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GlobalScholar leverages its expertise to focus on 3 core solutions

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SmartBrief is attending ISTE 2012 in San Diego, is a media sponsor for the conference and is providing coverage for educators.

As the evolution of education technology meets the changing expectations of education policymakers, GlobalScholar has adopted a strategy that focuses the firm’s 250 products and features on three key solution areas: Personalized Learning, Educator Effectiveness and Standards-Based Education. SmartBlog on Education caught up with Anthony Cross, senior director of product marketing, on the sidelines of the ISTE 2012 conference in San Diego to learn more about GlobalScholar’s new targeted approach.

  • Cross explained that the new strategy allows GlobalScholar to harness the expertise it has already developed through its Scantron, Pinnacle and Spectrum K12 offerings. “We are in a somewhat unique position in that we have such a board range of products … scanners, assessment products, etc. … What we are able to do is take those and bring them into these broader solution areas. That really sets us apart from a lot of other companies that are out there.”
  • Cross said the decision to focus on Personalized Learning, Educator Effectiveness and Standards-Based Education was no accident. GlobalScholar merged feedback from end-users with cues from public policy initiatives like Race to the Top, as well as others at the state level, and responded to the call for solutions to help satisfy the need for enhancing approaches to education. GlobalScholar also communicated with private groups the like the Gates Foundation and the Dell Foundation to learn what trends those organizations were noticing and initiatives they were leading.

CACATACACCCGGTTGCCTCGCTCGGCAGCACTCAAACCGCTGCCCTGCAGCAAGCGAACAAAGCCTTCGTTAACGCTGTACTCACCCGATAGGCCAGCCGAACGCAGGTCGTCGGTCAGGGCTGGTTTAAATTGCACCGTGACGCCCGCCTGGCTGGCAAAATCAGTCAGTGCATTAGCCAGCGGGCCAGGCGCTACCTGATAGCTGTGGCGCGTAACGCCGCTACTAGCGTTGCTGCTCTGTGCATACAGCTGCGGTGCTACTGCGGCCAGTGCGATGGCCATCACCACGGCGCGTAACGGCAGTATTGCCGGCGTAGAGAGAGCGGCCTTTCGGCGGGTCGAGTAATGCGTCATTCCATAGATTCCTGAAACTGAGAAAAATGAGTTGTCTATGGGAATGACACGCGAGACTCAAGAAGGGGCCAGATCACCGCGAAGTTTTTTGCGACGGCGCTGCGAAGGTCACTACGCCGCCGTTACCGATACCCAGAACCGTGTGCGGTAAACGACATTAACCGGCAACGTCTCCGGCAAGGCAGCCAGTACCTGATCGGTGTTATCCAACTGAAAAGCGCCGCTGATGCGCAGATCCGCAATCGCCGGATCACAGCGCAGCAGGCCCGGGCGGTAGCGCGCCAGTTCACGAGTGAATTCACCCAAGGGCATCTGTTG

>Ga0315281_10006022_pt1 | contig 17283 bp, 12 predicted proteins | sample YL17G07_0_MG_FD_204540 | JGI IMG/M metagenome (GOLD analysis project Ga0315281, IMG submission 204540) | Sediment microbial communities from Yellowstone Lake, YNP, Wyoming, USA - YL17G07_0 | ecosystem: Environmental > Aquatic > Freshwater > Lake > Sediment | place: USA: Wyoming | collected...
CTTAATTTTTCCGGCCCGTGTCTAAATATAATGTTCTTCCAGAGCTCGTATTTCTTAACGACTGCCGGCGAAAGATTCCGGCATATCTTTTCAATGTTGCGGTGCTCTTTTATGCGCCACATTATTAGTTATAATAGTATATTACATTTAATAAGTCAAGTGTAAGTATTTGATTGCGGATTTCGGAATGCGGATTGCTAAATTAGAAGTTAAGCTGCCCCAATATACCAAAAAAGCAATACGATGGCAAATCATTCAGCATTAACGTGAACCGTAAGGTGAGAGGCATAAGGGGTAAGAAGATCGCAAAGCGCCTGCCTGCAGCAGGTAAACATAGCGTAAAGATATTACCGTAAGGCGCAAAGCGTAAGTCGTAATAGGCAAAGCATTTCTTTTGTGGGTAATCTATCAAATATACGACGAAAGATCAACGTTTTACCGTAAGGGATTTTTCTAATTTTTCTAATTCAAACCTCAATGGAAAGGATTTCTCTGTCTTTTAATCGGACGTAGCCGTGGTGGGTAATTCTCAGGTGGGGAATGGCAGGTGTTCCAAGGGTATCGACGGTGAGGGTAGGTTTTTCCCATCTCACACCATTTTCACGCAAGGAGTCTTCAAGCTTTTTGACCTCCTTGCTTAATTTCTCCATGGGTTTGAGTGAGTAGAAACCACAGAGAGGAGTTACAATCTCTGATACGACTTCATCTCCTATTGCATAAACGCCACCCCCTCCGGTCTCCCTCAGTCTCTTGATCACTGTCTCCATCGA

• Cross noted that he has seen the most interest around the Personalized Education solution. The product features new K-2 assessments that are computer adaptive and also offers state and district level dashboards. “With where technology is today and with where needs are to start individualizing instruction, there is a huge recognition that we have to change from this sort of factory production line approach to teaching to having it much more individualized.”